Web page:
Who Wrought the Bible?: Unveiling the Bible's Aesthetic Secrets available in Paperback
- Pub. Date:
- University of Wisconsin Press
Approaching the Hebrew Bible as a work of literary art, Yair Mazor examines its many genres, including historical narratives, poetic narratives, poetry, psalms, and songs. Line drawings from a late nineteenth-century Bible illustrate many of the most famous scenes in scripture, suggesting another aesthetic layer of the text. By breaking the Bible into constituent parts, Mazor traces the range of its writing styles, reconfiguring the work as a literary collage and an artistic masterpiece. He shows how the aesthetics of the texts that comprise the Bible serve its over-arching message, and he develops a literary portrait of its authors by decoding their cryptic aesthetic devices.
|Publisher:||University of Wisconsin Press|
|Product dimensions:||6.00(w) x 9.00(h) x 0.70(d)|
About the Author
Yair Mazor is professor of Hebrew and Biblical literature and was the first director of the Center for Jewish Studies and the Certificate Program in Jewish Studies at the University of Wisconsin-Milwaukee. His many books include The Poetry of Asher Reich: Portrait of a Hebrew Poet and Pain, Pining, and Pine Trees: Contemporary Hebrew Poetry, both available from the University of Wisconsin Press.
Table of Contents
List of Illustrations
Policy of Transliteration
1. The Importance of Being Earnest About Definitions: What Is Art? What Is Literature? What Is Biblical Literature? And What Is the Science of Literature and Biblical Literature?
2. One More Mandatory Introduction: How Does the Aesthetic Mechanism of the Biblical Text Operate? How Does It Serve the Ideological Message Delivered by the Biblical Text?
3. What You See Is Not What You Get: When Unity Masquerades as Disarray; Psalm 23: The Lord is My Shepherd or is He My Host?; Cain, Abel, Lemech and even Adam and Eve: Who Lumped Them Together in One Place and Why?
4. Abraham versus Abraham, the Real Story of the Ageda Story: Or, One God + One Agony = Two Sacrificial Lambs
5. Psalm 24: Sense and Sensibility in Biblical Composition
6. The Song of Songs, or The Story of Stories? Song of Songs between Genre and Unity
7. "Cherchez La Femme," or, Sex, Lies and the Bible . . . Anti-Feminism in the Bible
8. Rewarding Aesthetic Excavation in Biblical Literary Site: Poetic Devices of Abraham's Service (Genesis, 17-19)
9. When Job and Genesis Visit Psalm 139, and When Aesthetics Is Harnessed to Psychological Characterization
10. Hosea, 5.1-3: Between Compositional Rhetoric and Rhetorical Composition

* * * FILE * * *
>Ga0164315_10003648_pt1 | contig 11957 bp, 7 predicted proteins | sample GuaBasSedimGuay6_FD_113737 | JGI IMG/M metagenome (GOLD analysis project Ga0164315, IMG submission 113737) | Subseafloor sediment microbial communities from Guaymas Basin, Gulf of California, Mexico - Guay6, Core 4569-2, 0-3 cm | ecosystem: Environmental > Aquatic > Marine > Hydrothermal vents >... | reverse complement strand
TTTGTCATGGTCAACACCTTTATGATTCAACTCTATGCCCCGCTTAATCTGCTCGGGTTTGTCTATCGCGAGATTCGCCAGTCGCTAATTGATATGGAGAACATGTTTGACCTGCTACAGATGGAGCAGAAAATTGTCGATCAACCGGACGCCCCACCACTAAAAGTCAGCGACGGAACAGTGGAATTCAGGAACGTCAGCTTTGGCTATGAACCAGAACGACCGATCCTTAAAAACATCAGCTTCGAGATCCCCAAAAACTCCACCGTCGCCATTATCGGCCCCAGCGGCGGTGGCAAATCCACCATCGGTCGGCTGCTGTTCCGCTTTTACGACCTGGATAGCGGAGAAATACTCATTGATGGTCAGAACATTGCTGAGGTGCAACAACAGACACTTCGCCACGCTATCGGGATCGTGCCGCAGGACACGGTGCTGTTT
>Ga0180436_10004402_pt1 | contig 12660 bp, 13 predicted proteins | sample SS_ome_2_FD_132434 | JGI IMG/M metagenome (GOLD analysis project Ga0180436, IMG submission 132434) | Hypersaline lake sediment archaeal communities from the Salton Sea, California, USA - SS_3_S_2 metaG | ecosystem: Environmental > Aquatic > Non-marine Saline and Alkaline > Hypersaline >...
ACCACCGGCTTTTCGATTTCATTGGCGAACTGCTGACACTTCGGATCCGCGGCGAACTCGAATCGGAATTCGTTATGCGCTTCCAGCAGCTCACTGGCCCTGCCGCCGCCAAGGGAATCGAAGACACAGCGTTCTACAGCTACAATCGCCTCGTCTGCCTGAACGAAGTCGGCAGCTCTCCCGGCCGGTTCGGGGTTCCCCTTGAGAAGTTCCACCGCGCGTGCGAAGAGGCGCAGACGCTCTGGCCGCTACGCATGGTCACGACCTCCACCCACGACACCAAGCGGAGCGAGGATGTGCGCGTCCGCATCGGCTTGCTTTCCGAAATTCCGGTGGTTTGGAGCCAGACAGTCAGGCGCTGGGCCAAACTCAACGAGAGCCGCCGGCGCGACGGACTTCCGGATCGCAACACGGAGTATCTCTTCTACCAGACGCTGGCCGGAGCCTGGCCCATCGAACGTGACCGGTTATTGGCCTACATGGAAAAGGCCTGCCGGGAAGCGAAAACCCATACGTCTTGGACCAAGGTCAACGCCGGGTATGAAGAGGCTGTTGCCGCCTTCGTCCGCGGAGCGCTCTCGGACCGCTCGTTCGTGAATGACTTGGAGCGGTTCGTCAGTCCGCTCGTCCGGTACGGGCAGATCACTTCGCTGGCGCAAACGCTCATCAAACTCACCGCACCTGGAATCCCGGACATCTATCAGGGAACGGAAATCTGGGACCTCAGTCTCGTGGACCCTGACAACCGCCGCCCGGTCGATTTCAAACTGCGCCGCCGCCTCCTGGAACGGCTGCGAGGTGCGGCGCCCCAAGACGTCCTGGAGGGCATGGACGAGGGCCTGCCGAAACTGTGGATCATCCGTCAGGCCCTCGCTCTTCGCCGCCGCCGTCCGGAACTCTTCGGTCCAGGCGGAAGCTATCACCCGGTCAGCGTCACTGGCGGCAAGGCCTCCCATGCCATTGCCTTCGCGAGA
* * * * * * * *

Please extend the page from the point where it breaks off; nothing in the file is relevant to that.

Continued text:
Most Helpful Customer Reviews
I had the pleasure of studying Hebrew and literary criticism under Professor Yair Mazor and "Who Wrought the Bible?" is Mazor's application of literary criticism to the Hebrew Bible. In particular, he is interested in teasing out how the biblical authors harness aesthetic devices and compositional rhetoric to serve the bible's ideological message.There are a few real gems in this work. His first introduction (yes, there are two) explores what art and literature are from a philosophical and definitional level. Interestingly, after Mazor defines art (and literature as art) he then makes the case that the bible does not satisfy this definition. Instead he concludes,"Being devoid of aesthetic objectives, the Bible cannot be considered a literary work but a collection of books with a defined pragmatic goal, making use of an astounding array of aesthetic patterns and devices." (21-22)Art (and literature) on the other hand - according to Mazor - are wrought solely for an aesthetic objective (i.e. designed to elicit an emotional, sensual, intellectual, or psychological response). And while I understand the logic of his thesis and argumentation, I am not wholly convinced. For Mazor himself concedes that there is a notable exception with the inclusion of the Song of Songs within the biblical canon. And this is the other real gem in Mazor's book. His chapter on the Song is remarkable and unique in his attempt to decode characterization and narrative plot in a book that has much too often been seen as an assemblage of thematically related poetry. Other chapters were less rewarding for me. Much of his work is spent looking for pattern, aesthetic structure, and form. For instance he examines Hosea 5:1-3 using the techniques of structuralist rhetorical criticism as inspired by the Russian formalists. And while I found much of this tedious I appreciate the unique perspective such a study produces. For the literary critic attempts to see how the writer is communicating as much as what he is communicating and this can clarify aspects of traditional biblical exegesis.In conclusion, I believe Professor Mazor has made a significant contribution to understanding biblical narrative from a literary perspective and his book is welcome contribution to the discipline.